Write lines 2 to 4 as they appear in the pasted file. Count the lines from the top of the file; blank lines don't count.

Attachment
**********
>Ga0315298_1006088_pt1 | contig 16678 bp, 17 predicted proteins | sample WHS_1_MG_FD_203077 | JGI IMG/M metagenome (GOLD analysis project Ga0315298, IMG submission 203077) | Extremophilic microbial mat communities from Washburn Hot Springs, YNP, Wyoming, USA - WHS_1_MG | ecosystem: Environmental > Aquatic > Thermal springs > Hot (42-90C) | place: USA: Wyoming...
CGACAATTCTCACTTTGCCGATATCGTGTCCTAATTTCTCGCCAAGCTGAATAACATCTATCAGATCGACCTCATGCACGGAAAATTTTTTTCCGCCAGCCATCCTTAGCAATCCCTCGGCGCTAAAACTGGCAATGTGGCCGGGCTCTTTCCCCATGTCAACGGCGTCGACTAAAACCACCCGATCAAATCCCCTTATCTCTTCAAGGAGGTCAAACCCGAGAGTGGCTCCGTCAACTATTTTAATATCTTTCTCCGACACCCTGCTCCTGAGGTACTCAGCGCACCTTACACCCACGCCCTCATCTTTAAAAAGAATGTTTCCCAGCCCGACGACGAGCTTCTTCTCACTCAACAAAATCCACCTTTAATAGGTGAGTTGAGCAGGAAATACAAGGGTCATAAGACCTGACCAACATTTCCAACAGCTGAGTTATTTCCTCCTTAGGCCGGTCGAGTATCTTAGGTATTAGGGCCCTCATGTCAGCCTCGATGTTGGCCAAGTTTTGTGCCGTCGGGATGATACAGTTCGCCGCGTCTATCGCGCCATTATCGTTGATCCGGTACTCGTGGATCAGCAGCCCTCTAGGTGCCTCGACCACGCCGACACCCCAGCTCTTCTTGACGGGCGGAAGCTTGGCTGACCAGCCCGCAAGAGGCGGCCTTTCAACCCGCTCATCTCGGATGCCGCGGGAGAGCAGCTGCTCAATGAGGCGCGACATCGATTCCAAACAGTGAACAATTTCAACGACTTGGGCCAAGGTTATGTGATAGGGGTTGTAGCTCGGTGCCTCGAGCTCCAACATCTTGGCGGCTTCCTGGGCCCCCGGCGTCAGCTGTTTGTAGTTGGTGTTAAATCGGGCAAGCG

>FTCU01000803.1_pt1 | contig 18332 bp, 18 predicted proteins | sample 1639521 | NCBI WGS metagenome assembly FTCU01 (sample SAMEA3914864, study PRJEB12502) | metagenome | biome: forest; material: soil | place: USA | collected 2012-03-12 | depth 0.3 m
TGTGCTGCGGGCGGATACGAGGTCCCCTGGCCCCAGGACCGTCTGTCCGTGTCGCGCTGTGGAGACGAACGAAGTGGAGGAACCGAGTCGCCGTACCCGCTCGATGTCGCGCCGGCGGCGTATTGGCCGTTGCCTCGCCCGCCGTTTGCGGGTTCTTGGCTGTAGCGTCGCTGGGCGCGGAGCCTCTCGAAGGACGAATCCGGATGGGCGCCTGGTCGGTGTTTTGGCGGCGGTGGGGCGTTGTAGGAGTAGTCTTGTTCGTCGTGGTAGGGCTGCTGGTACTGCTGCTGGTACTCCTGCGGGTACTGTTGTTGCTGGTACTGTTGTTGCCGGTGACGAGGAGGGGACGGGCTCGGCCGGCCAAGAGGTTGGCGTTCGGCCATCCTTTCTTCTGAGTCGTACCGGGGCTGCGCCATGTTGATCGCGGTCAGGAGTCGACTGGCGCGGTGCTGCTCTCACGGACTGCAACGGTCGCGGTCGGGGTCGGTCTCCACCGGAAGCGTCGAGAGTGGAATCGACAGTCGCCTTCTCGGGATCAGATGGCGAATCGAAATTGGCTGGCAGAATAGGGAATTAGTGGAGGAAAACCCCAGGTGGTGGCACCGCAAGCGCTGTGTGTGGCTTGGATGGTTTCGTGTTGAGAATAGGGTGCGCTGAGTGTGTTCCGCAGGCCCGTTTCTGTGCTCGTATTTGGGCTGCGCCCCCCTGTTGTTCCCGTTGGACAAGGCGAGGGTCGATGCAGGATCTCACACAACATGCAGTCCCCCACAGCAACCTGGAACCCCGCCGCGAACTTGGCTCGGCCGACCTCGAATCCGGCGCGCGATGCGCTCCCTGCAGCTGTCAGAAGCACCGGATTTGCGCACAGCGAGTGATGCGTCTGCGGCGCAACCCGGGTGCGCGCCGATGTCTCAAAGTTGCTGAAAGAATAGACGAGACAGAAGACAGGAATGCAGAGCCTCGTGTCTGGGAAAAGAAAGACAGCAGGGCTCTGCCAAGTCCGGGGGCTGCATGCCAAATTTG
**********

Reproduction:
CGACAATTCTCACTTTGCCGATATCGTGTCCTAATTTCTCGCCAAGCTGAATAACATCTATCAGATCGACCTCATGCACGGAAAATTTTTTTCCGCCAGCCATCCTTAGCAATCCCTCGGCGCTAAAACTGGCAATGTGGCCGGGCTCTTTCCCCATGTCAACGGCGTCGACTAAAACCACCCGATCAAATCCCCTTATCTCTTCAAGGAGGTCAAACCCGAGAGTGGCTCCGTCAACTATTTTAATATCTTTCTCCGACACCCTGCTCCTGAGGTACTCAGCGCACCTTACACCCACGCCCTCATCTTTAAAAAGAATGTTTCCCAGCCCGACGACGAGCTTCTTCTCACTCAACAAAATCCACCTTTAATAGGTGAGTTGAGCAGGAAATACAAGGGTCATAAGACCTGACCAACATTTCCAACAGCTGAGTTATTTCCTCCTTAGGCCGGTCGAGTATCTTAGGTATTAGGGCCCTCATGTCAGCCTCGATGTTGGCCAAGTTTTGTGCCGTCGGGATGATACAGTTCGCCGCGTCTATCGCGCCATTATCGTTGATCCGGTACTCGTGGATCAGCAGCCCTCTAGGTGCCTCGACCACGCCGACACCCCAGCTCTTCTTGACGGGCGGAAGCTTGGCTGACCAGCCCGCAAGAGGCGGCCTTTCAACCCGCTCATCTCGGATGCCGCGGGAGAGCAGCTGCTCAATGAGGCGCGACATCGATTCCAAACAGTGAACAATTTCAACGACTTGGGCCAAGGTTATGTGATAGGGGTTGTAGCTCGGTGCCTCGAGCTCCAACATCTTGGCGGCTTCCTGGGCCCCCGGCGTCAGCTGTTTGTAGTTGGTGTTAAATCGGGCAAGCG

>FTCU01000803.1_pt1 | contig 18332 bp, 18 predicted proteins | sample 1639521 | NCBI WGS metagenome assembly FTCU01 (sample SAMEA3914864, study PRJEB12502) | metagenome | biome: forest; material: soil | place: USA | collected 2012-03-12 | depth 0.3 m
TGTGCTGCGGGCGGATACGAGGTCCCCTGGCCCCAGGACCGTCTGTCCGTGTCGCGCTGTGGAGACGAACGAAGTGGAGGAACCGAGTCGCCGTACCCGCTCGATGTCGCGCCGGCGGCGTATTGGCCGTTGCCTCGCCCGCCGTTTGCGGGTTCTTGGCTGTAGCGTCGCTGGGCGCGGAGCCTCTCGAAGGACGAATCCGGATGGGCGCCTGGTCGGTGTTTTGGCGGCGGTGGGGCGTTGTAGGAGTAGTCTTGTTCGTCGTGGTAGGGCTGCTGGTACTGCTGCTGGTACTCCTGCGGGTACTGTTGTTGCTGGTACTGTTGTTGCCGGTGACGAGGAGGGGACGGGCTCGGCCGGCCAAGAGGTTGGCGTTCGGCCATCCTTTCTTCTGAGTCGTACCGGGGCTGCGCCATGTTGATCGCGGTCAGGAGTCGACTGGCGCGGTGCTGCTCTCACGGACTGCAACGGTCGCGGTCGGGGTCGGTCTCCACCGGAAGCGTCGAGAGTGGAATCGACAGTCGCCTTCTCGGGATCAGATGGCGAATCGAAATTGGCTGGCAGAATAGGGAATTAGTGGAGGAAAACCCCAGGTGGTGGCACCGCAAGCGCTGTGTGTGGCTTGGATGGTTTCGTGTTGAGAATAGGGTGCGCTGAGTGTGTTCCGCAGGCCCGTTTCTGTGCTCGTATTTGGGCTGCGCCCCCCTGTTGTTCCCGTTGGACAAGGCGAGGGTCGATGCAGGATCTCACACAACATGCAGTCCCCCACAGCAACCTGGAACCCCGCCGCGAACTTGGCTCGGCCGACCTCGAATCCGGCGCGCGATGCGCTCCCTGCAGCTGTCAGAAGCACCGGATTTGCGCACAGCGAGTGATGCGTCTGCGGCGCAACCCGGGTGCGCGCCGATGTCTCAAAGTTGCTGAAAGAATAGACGAGACAGAAGACAGGAATGCAGAGCCTCGTGTCTGGGAAAAGAAAGACAGCAGGGCTCTGCCAAGTCCGGGGGCTGCATGCCAAATTTG